Wright went to Senegal with Oxfam in 2012, travelling to regions so remote that the people there hadn’t heard of Harry Potter. “I went during the West African water shortage and food crisis. They were in a preventative stage, about to face a mix of drought and flooding.
“You know you’re making videos to share their stories but to feel they’re going to be helped long-term is difficult. The main hospital was oversubscribed, all these people needed help but it was too late. That was the hardest thing — you wanted to give them hope but at the same time their situation was so desperate.
“I met a woman called Dianasa and her husband, who come from generations of farmers. These floods meant her husband had to go to town and find other work. I saw how one person is forced into an unknown environment and their morale is completely pulled down. That stuck with me.”
Did she get angry? “I think so. We’ve got a long way to go but help is not impossible.” Oxfam asked her to become an ambassador when she returned. Events like today, supported by the Government, “are good because life can be quite solo”.
She mentions community again, “people miss getting together”. “And Government support makes people go ‘wow’, we have to support it. What’s important is it shows the government’s respect for those who are trying to raise money even in a time where things are financially difficult for people.”
She is committed to encouraging more people to host fund-raising get- togethers. Later, when we are talking about the mega popstar Prince, whom she recently saw at Shepherd’s Bush, we hatch a plan. He should host one. “Our appeal logo is purple, Prince loves purple…”
The concert was “amazing”. “Prince wore light-up trainers, flares and a yellow polo neck and everyone there loved the music. London is amazing for live events.”
Another charity project Wright has been involved in is Sport Relief. She was on The Great British Bake Off last month. “Paul Hollywood said one of my biscuits went soggy. I’ll have to rectify that.”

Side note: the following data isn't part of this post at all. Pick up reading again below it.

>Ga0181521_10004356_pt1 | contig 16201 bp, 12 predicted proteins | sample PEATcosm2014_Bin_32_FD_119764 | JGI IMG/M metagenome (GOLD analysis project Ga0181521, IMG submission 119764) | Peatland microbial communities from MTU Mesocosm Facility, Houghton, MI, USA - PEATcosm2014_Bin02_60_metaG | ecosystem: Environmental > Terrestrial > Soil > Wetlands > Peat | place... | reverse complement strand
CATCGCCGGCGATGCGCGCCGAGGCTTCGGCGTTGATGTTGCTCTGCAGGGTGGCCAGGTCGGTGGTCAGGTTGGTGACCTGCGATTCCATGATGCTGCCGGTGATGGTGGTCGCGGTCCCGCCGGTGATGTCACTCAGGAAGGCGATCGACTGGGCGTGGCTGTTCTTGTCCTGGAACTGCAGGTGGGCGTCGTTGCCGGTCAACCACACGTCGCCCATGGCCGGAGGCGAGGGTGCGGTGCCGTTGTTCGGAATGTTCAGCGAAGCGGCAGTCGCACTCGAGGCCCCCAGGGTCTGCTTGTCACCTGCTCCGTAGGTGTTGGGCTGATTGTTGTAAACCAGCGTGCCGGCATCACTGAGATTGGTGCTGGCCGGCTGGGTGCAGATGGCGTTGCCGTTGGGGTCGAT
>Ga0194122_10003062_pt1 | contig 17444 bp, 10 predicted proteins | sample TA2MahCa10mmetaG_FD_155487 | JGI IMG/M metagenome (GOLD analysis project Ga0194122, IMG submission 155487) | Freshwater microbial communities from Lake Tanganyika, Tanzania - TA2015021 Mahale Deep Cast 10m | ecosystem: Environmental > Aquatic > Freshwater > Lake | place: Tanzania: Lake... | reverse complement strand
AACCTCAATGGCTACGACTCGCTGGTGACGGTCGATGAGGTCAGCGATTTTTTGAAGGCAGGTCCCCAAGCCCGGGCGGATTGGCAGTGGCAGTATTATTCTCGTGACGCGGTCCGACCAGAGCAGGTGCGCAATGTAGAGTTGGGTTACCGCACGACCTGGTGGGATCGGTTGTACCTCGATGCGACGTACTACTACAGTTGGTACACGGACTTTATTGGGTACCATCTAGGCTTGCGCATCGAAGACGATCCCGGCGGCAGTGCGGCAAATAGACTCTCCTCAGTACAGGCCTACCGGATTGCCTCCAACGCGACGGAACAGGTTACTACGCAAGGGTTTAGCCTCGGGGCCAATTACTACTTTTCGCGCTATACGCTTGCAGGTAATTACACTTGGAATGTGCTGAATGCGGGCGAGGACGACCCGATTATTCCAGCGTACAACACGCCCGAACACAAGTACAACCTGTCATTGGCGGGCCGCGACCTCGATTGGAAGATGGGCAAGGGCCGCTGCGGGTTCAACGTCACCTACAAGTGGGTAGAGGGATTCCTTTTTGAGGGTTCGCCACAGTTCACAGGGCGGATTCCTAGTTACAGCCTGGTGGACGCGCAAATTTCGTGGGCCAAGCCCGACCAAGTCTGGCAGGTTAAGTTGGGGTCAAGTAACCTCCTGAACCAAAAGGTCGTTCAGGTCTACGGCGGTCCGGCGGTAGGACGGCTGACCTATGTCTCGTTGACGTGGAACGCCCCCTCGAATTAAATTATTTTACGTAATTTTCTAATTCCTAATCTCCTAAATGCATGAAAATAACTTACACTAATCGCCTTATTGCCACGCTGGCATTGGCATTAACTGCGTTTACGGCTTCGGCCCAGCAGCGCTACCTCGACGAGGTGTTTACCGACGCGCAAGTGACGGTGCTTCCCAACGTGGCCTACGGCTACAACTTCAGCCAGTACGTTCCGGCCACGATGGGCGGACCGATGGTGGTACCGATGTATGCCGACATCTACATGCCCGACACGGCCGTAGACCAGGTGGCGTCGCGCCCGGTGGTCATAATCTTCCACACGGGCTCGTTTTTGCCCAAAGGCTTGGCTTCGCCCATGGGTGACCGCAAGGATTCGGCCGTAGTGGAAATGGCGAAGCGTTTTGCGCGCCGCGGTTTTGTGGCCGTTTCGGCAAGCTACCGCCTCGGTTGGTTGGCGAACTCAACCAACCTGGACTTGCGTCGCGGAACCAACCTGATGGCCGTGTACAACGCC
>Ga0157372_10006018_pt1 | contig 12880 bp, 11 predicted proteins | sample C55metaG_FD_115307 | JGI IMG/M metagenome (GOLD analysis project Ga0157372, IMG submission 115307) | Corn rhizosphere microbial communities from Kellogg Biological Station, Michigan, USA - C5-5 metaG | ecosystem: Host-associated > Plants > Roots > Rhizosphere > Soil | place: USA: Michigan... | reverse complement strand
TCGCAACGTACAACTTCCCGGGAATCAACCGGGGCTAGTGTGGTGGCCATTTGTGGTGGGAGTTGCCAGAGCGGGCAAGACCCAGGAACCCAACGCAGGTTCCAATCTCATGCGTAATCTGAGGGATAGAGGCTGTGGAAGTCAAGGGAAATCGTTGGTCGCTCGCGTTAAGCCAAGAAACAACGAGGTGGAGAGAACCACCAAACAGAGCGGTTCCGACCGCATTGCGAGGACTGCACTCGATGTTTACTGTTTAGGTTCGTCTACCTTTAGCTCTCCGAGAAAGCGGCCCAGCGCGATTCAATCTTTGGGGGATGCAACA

Did she succumb to his famous charm? “I don’t get it. I didn’t fall under his spell although he has got those piercing blue eyes women seem to take a fancy to.”
Wright grew up in central London and went to the private, liberal King Alfred School in Hampstead, “the school with two goats”. It was her older brother Louis, now a 26-year-old fine artist, who started her career. “He told me I remind him of Ginny. You believe everything your older brother says. We asked my mum and she didn’t know how to go about getting me an audition but being a driven mother she called up Bloomsbury, who gave her the number for the casting director.”
Harry Potter is “10 years of good memories”. “I know any step I go on to now is thanks to that and I’ll never forget it’s been part of my foundation.” She even kissed Daniel Radcliffe — “It was unusual. We’d known each other eight years. I was 17 so it wasn’t my first kiss. It becomes mechanical in front of lots of people but it’s better than it being a stranger, someone you’ve never met.” Radcliffe is: “an incredibly hard working guy who never does anything by halves or loosely”.
And as for the recent remarks from J K Rowling that Harry should have ended up with Hermione, she says: “Ginny would have dealt with it. She’s a capable, independent woman.”
Next month Wright will be seen starring in the film adaptation of John Banville’s novel The Sea, alongside Natasha McElhone. She is also finishing two films she directed, and acting in another that must remain under wraps for now.
She sees her future in London, or at least a city of its size. In our interview she mentions all the things she does here, including a talk at the ICA tonight about how to find peace in art (see, a hippy). “You’re spoilt growing up here with so much to do. What I find is you travel, come back and fall in love with it again. It’s a good sign of knowing you love your city.”
With one last mention of how everyone should support Oxfam, the 23-year-old heads downstairs to say goodbye to her mother and work on editing her latest film. “She’s very good,” says Teague. “She just gets on with things.” Wright on.